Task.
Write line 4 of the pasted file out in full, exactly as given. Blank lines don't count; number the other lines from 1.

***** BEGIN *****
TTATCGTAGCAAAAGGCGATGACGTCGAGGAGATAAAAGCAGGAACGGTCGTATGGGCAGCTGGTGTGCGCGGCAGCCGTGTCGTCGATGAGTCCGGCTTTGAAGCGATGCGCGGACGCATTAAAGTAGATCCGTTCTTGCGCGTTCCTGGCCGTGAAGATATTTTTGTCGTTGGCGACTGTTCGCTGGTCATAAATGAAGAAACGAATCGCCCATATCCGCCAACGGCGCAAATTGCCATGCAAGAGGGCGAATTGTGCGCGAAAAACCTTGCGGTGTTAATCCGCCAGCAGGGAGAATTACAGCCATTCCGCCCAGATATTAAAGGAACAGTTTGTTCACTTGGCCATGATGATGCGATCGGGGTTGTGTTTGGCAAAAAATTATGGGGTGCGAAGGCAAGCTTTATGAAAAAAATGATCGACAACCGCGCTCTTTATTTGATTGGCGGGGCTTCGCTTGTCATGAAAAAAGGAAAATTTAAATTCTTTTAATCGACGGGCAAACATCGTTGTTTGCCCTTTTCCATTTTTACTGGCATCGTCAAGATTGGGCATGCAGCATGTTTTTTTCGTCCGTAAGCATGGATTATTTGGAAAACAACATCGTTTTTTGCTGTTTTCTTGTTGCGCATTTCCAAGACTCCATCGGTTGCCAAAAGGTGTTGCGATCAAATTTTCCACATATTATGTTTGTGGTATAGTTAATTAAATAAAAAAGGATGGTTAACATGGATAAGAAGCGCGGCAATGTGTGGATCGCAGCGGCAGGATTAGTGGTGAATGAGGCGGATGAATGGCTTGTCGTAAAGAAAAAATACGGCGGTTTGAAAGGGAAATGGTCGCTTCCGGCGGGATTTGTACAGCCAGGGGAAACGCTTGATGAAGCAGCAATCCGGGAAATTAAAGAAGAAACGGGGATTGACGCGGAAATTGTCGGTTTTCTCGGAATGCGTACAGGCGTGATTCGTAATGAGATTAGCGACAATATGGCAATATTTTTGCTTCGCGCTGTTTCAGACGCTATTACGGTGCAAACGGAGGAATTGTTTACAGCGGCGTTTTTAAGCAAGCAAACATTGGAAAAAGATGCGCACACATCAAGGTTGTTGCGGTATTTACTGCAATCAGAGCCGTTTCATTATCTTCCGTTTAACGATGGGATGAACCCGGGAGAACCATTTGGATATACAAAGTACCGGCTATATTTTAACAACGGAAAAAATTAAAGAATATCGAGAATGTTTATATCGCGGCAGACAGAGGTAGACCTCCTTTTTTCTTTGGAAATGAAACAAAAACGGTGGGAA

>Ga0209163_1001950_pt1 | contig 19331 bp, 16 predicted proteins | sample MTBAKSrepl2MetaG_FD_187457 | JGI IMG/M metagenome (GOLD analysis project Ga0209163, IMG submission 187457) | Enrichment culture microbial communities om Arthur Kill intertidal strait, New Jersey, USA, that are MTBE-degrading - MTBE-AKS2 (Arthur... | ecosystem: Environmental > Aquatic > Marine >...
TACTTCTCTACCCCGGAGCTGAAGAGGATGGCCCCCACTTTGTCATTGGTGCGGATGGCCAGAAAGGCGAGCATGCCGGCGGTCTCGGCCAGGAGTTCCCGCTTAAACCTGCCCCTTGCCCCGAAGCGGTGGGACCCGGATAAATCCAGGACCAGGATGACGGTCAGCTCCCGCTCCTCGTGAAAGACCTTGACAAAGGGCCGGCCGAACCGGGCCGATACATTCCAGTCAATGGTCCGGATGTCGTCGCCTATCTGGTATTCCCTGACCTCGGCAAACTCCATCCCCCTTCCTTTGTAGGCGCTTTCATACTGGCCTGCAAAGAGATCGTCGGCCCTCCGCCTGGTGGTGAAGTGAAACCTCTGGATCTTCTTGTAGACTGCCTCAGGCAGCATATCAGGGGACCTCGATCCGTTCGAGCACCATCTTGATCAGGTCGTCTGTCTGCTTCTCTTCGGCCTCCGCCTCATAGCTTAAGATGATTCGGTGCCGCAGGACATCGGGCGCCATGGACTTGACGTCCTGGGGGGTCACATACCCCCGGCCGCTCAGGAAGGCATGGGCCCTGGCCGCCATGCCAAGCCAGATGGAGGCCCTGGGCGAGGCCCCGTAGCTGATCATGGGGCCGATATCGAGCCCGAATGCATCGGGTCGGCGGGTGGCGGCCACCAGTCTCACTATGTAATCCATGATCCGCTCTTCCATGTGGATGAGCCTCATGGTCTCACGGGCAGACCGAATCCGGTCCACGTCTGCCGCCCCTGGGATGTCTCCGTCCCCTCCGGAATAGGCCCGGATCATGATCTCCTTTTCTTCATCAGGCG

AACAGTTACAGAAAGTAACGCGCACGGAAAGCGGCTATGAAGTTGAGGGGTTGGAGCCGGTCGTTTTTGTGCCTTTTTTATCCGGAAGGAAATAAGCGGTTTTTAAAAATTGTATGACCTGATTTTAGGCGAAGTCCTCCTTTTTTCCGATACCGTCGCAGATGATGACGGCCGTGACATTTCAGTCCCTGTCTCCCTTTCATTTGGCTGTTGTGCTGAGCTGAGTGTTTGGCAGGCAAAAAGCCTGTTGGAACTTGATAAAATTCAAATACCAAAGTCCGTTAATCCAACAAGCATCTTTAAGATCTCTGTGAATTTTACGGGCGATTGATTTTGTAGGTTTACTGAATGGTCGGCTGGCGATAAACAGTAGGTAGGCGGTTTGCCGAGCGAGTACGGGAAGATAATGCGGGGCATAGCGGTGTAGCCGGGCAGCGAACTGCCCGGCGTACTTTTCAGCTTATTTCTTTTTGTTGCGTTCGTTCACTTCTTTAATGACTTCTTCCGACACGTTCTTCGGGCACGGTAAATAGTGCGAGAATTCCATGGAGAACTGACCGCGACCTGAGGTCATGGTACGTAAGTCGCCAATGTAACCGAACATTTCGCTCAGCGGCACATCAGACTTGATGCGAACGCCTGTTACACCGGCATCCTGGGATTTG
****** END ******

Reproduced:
AACAGTTACAGAAAGTAACGCGCACGGAAAGCGGCTATGAAGTTGAGGGGTTGGAGCCGGTCGTTTTTGTGCCTTTTTTATCCGGAAGGAAATAAGCGGTTTTTAAAAATTGTATGACCTGATTTTAGGCGAAGTCCTCCTTTTTTCCGATACCGTCGCAGATGATGACGGCCGTGACATTTCAGTCCCTGTCTCCCTTTCATTTGGCTGTTGTGCTGAGCTGAGTGTTTGGCAGGCAAAAAGCCTGTTGGAACTTGATAAAATTCAAATACCAAAGTCCGTTAATCCAACAAGCATCTTTAAGATCTCTGTGAATTTTACGGGCGATTGATTTTGTAGGTTTACTGAATGGTCGGCTGGCGATAAACAGTAGGTAGGCGGTTTGCCGAGCGAGTACGGGAAGATAATGCGGGGCATAGCGGTGTAGCCGGGCAGCGAACTGCCCGGCGTACTTTTCAGCTTATTTCTTTTTGTTGCGTTCGTTCACTTCTTTAATGACTTCTTCCGACACGTTCTTCGGGCACGGTAAATAGTGCGAGAATTCCATGGAGAACTGACCGCGACCTGAGGTCATGGTACGTAAGTCGCCAATGTAACCGAACATTTCGCTCAGCGGCACATCAGACTTGATGCGAACGCCTGTTACACCGGCATCCTGGGATTTG